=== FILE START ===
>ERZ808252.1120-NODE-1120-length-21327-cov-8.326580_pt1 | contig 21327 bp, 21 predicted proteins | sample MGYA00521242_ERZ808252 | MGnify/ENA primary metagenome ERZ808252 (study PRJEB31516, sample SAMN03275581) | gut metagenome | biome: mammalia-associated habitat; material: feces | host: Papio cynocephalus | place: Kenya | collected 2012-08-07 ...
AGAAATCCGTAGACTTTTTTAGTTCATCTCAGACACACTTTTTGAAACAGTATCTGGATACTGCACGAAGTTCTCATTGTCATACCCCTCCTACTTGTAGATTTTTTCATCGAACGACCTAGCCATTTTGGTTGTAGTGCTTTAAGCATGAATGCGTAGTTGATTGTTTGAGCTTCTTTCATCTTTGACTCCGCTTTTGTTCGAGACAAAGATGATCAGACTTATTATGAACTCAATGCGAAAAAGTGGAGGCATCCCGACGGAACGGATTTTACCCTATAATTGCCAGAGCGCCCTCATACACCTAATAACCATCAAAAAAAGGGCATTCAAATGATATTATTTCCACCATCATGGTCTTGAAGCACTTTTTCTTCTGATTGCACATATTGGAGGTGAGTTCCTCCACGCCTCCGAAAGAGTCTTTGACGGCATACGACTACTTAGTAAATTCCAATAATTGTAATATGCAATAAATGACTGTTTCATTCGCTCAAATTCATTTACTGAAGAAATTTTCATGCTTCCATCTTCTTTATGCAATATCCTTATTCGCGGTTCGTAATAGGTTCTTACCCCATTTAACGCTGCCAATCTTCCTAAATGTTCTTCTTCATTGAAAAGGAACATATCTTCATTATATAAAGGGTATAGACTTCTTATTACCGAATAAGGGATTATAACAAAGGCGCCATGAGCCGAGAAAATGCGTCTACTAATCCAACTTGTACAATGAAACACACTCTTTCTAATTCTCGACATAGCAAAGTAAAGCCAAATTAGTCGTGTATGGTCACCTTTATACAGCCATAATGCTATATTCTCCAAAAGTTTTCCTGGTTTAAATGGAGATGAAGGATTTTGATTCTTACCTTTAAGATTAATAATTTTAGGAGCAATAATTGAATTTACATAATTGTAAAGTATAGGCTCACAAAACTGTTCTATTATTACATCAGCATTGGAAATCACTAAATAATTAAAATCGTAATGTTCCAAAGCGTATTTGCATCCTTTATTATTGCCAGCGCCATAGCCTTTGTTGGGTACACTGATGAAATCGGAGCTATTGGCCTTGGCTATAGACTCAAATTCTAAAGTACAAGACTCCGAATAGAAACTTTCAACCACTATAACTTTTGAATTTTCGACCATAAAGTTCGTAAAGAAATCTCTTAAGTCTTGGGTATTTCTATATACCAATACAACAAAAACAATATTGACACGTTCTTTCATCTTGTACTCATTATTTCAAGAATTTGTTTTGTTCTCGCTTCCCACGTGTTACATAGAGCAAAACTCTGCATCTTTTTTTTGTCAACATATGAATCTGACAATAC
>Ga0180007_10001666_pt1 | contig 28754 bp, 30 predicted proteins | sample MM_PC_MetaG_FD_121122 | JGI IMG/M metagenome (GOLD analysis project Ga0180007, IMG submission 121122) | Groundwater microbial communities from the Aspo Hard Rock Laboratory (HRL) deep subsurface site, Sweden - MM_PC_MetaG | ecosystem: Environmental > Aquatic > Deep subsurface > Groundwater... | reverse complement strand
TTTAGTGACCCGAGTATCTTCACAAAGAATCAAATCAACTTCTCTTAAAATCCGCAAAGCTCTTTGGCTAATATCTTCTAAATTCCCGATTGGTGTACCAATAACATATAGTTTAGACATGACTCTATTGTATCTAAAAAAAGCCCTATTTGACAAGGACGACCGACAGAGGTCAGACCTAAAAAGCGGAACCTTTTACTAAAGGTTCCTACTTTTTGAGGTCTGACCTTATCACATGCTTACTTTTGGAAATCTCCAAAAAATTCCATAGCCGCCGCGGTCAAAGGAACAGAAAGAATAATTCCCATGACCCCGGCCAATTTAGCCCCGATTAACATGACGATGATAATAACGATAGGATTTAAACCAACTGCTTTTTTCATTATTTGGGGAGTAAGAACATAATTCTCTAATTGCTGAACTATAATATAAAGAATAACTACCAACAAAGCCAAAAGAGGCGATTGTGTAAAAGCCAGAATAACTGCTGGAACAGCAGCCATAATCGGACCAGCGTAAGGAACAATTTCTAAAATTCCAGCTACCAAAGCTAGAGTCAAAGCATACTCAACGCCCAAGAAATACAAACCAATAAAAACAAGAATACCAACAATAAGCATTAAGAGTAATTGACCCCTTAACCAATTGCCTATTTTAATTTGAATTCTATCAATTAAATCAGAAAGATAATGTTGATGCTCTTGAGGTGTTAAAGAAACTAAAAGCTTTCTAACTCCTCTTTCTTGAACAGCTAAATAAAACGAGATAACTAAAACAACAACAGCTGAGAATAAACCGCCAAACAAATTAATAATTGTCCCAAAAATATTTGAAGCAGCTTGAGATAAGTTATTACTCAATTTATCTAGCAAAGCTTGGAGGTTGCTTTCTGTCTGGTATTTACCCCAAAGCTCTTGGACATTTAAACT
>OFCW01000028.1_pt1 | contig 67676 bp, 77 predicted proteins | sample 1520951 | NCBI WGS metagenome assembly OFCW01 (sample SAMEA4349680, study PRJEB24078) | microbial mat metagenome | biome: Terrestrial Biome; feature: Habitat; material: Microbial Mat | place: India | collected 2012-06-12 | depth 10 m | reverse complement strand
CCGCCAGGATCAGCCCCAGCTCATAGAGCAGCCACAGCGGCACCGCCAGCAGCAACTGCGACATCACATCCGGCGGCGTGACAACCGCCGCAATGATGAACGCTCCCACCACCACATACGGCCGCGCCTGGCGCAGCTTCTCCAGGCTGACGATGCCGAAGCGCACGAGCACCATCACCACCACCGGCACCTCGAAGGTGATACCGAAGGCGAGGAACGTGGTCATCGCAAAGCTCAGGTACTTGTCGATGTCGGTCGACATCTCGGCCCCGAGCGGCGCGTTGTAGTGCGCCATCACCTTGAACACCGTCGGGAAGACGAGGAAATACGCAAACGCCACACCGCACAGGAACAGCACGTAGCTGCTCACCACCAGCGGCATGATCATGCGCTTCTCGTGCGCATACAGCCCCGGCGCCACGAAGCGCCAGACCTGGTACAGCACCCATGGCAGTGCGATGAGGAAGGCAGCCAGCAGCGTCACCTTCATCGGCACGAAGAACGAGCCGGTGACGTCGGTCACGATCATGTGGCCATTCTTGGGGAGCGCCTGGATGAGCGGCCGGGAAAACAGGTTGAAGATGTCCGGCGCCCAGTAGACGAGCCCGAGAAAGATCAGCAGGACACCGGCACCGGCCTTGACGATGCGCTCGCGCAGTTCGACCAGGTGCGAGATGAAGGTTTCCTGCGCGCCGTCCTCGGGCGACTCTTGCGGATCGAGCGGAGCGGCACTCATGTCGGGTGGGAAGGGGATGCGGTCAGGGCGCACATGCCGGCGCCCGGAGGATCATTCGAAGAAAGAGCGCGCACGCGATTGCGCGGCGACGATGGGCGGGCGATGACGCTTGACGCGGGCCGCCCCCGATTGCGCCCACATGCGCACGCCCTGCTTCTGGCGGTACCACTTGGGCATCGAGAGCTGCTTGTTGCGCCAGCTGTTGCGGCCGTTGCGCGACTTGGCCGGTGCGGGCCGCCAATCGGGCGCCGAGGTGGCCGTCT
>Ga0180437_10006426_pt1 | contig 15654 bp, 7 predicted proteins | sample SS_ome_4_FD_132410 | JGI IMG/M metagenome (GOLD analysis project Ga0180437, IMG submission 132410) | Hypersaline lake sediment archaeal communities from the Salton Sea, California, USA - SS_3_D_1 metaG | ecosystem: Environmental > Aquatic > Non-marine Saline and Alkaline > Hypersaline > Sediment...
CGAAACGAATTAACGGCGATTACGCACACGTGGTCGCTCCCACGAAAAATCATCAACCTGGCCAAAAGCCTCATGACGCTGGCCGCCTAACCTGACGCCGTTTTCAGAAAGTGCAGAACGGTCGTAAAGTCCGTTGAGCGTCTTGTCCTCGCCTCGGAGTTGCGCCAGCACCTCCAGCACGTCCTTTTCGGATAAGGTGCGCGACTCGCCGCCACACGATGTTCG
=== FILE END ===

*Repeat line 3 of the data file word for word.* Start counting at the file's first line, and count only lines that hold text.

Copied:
>Ga0180007_10001666_pt1 | contig 28754 bp, 30 predicted proteins | sample MM_PC_MetaG_FD_121122 | JGI IMG/M metagenome (GOLD analysis project Ga0180007, IMG submission 121122) | Groundwater microbial communities from the Aspo Hard Rock Laboratory (HRL) deep subsurface site, Sweden - MM_PC_MetaG | ecosystem: Environmental > Aquatic > Deep subsurface > Groundwater... | reverse complement strand